The balancing of the probative value of the evidence against its prejudicial effects is left to the sound discretion of the trial judge. United States v. Thevis, 665 F.2d 616, 633-34 (5th Cir.) (Unit B), cert. denied, 456 U.S. 1008, ----, 102 S.Ct. 2300, 3489, 73 L.Ed.2d 1303, 1370 (1982). There was no abuse of discretion in the decision to admit the evidence. The four factors cited by the Beechum court weighed in favor of allowing the evidence, and the district judge gave cautionary instructions limiting consideration of the extrinsic offense evidence to the question of Steele's intent. There was no reversible error.
Appellant Quinones testified in his own defense, and objected when, on cross-examination, the prosecutor asked him about his alleged involvement in a 1979 drug smuggling scheme. Quinones argues this was clearly beyond the scope of cross-examination, but we disagree. Portions of Quinones' direct testimony concerned his previous voyages to the United States and implied that they were for legitimate reasons. This opened the door to impeachment on cross-examination. The Government's questions on cross-examination were within the scope of direct examination, and the trial court did not commit error by allowing the questions. See United States v. Tolliver, 665 F.2d 1005, 1008 (11th Cir.) (trial court has broad discretion under Fed.R.Evid. 611(b) to determine permissible scope of cross-examination and will not be reversed except for clear abuse of that discretion), cert. denied, 456 U.S. 935, 102 S.Ct. 1991, 72 L.Ed.2d 455 (1982).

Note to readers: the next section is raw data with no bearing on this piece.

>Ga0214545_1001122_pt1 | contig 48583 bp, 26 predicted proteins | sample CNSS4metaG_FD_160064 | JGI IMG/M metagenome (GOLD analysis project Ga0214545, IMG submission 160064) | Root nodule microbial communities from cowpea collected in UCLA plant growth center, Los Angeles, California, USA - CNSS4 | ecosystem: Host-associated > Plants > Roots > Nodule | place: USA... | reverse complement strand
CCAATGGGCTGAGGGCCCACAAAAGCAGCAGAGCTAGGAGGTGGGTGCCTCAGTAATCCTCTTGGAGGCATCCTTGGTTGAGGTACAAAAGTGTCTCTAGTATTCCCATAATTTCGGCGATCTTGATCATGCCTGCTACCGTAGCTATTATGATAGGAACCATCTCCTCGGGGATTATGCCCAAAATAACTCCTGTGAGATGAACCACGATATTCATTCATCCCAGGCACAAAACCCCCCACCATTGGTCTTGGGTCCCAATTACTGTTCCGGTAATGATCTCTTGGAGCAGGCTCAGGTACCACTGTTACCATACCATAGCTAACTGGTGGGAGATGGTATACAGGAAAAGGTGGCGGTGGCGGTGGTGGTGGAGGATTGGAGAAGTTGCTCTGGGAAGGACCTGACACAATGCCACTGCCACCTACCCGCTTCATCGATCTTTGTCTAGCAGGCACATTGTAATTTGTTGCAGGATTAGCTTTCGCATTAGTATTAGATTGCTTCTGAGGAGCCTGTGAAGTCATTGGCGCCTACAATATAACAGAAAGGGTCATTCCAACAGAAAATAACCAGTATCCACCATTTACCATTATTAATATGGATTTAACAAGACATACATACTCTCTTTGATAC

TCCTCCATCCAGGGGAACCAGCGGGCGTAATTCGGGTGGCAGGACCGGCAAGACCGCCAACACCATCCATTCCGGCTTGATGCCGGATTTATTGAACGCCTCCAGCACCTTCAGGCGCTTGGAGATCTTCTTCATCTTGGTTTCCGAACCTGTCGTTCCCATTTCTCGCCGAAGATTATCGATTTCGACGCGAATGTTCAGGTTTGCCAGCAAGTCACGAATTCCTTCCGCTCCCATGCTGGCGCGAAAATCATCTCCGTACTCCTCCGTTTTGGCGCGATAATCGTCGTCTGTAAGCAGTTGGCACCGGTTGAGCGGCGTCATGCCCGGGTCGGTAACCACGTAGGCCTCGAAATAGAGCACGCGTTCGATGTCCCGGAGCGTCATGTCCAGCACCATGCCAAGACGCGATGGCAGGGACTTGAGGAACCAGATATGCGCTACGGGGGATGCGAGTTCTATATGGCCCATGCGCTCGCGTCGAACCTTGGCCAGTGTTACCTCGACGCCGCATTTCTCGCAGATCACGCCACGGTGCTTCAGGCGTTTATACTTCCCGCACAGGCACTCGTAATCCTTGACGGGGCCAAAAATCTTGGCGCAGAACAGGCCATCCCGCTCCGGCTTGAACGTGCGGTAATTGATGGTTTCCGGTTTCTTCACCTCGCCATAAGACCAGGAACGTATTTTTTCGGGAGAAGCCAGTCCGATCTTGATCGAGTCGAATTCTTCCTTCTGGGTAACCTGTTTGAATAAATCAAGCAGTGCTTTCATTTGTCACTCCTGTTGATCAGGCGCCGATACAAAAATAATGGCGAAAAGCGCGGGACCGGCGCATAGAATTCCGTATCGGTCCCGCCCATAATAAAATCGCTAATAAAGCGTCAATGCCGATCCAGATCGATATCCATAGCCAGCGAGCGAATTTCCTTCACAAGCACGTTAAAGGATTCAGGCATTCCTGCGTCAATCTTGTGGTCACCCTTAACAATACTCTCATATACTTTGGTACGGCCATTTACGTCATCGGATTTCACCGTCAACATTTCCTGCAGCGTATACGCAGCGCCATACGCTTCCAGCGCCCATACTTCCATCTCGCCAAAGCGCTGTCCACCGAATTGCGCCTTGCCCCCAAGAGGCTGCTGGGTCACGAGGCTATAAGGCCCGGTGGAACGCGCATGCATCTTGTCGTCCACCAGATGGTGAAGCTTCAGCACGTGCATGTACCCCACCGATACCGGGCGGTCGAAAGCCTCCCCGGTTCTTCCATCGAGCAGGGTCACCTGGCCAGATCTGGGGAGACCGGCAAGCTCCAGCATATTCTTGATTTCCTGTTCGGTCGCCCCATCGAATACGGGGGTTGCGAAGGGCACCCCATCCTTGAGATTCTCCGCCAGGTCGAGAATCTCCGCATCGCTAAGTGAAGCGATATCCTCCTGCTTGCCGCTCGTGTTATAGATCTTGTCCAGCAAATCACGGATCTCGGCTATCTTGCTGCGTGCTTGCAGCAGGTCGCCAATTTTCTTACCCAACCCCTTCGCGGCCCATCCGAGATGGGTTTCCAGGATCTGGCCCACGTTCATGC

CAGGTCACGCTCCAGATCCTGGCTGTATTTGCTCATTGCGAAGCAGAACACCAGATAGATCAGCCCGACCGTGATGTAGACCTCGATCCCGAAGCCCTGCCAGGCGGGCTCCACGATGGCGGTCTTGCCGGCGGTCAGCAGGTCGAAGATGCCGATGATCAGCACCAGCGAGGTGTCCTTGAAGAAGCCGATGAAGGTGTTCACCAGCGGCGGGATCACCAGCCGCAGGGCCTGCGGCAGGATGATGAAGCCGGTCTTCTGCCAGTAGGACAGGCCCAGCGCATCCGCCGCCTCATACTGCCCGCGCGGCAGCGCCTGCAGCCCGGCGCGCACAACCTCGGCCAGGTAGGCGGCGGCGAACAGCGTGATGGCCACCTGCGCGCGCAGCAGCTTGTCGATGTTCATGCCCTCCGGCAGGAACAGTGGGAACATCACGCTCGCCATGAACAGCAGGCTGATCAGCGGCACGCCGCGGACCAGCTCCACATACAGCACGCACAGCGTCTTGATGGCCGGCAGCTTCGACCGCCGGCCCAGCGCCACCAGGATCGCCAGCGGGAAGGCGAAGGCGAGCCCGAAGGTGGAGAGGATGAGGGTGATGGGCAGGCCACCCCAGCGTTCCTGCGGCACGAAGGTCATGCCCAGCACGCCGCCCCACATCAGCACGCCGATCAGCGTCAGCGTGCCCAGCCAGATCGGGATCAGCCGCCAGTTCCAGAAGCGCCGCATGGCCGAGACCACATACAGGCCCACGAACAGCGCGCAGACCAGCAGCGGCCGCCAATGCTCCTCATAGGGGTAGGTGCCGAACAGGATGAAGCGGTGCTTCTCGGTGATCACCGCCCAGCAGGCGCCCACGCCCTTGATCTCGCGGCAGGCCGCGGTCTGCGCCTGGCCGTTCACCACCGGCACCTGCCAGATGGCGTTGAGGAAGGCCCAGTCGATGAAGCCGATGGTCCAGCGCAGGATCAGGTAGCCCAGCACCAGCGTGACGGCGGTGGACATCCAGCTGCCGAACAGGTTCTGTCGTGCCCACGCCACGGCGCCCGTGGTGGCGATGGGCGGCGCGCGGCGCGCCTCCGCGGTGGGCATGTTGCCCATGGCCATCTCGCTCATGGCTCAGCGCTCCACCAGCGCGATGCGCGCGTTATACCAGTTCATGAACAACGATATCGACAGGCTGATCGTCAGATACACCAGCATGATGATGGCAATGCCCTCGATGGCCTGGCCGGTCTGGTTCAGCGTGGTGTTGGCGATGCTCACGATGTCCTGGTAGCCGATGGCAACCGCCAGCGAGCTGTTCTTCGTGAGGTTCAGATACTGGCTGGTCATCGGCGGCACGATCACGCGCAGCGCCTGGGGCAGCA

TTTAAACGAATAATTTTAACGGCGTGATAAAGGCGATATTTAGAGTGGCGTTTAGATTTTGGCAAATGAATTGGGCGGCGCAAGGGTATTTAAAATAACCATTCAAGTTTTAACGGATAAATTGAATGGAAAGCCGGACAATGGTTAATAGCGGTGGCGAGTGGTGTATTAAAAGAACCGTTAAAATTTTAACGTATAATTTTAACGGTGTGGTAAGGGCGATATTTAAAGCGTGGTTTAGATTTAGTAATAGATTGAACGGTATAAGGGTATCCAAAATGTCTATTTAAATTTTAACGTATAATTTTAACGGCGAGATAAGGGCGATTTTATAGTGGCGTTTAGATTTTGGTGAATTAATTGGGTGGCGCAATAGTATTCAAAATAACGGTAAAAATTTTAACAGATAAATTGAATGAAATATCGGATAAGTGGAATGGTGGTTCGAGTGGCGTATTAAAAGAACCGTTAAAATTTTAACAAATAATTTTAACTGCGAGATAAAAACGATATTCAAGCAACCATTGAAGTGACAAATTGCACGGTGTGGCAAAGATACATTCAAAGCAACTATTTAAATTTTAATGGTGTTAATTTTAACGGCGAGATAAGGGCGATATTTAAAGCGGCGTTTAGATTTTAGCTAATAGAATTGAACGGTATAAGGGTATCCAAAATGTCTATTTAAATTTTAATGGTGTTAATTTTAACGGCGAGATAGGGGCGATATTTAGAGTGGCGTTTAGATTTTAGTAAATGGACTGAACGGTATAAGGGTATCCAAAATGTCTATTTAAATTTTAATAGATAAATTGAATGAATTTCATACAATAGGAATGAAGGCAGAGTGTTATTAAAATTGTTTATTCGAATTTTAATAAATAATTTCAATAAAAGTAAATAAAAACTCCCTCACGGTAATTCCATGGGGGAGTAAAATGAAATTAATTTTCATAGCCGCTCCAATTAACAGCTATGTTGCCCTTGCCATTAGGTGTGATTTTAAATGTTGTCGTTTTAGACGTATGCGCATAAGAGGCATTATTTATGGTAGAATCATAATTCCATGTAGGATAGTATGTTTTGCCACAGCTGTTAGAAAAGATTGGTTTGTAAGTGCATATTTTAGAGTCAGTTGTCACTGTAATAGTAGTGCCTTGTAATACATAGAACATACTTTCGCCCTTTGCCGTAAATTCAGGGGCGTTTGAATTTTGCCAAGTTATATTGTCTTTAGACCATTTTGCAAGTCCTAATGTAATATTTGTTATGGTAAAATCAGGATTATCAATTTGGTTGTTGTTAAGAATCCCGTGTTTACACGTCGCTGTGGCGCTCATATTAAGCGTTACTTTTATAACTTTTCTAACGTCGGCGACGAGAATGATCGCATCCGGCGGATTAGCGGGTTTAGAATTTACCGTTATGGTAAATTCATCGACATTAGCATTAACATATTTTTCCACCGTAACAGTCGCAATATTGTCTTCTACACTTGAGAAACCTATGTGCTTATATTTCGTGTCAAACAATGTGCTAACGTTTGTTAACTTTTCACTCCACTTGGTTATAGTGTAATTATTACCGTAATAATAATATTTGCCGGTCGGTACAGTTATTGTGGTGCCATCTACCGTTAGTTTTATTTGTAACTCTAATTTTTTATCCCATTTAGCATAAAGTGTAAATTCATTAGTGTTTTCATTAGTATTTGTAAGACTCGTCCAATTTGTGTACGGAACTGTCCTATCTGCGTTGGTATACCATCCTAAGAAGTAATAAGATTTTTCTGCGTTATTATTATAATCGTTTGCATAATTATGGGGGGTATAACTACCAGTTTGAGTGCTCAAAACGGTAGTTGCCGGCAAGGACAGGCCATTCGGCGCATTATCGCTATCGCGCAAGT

All appellants assert as error the judge's supplemental jury instruction given in response to the jury's question concerning the possession count. After retiring for deliberations, the jury posed the following question to the trial judge:
Could a defendant be considered guilty of possession if he found out about the controlled substance aboard the boat only after the boat had departed Colombia, but had no knowledge of same prior to sailing?
Record at 850-51. The judge conferred with counsel in his chambers and formulated this response:
Now, the answer to the question that the jury has, as stated, is no. But if you were to find thereafter, or if you thereafter find, beyond a reasonable doubt that the person knowingly and intentionally decided to join the alleged conspiracy or aid and abet the other alleged crimes, the answer is yes. So it's two-fold. It's a yes and no proposition. It's not a question that can be answered yes or no. It's got to be qualified.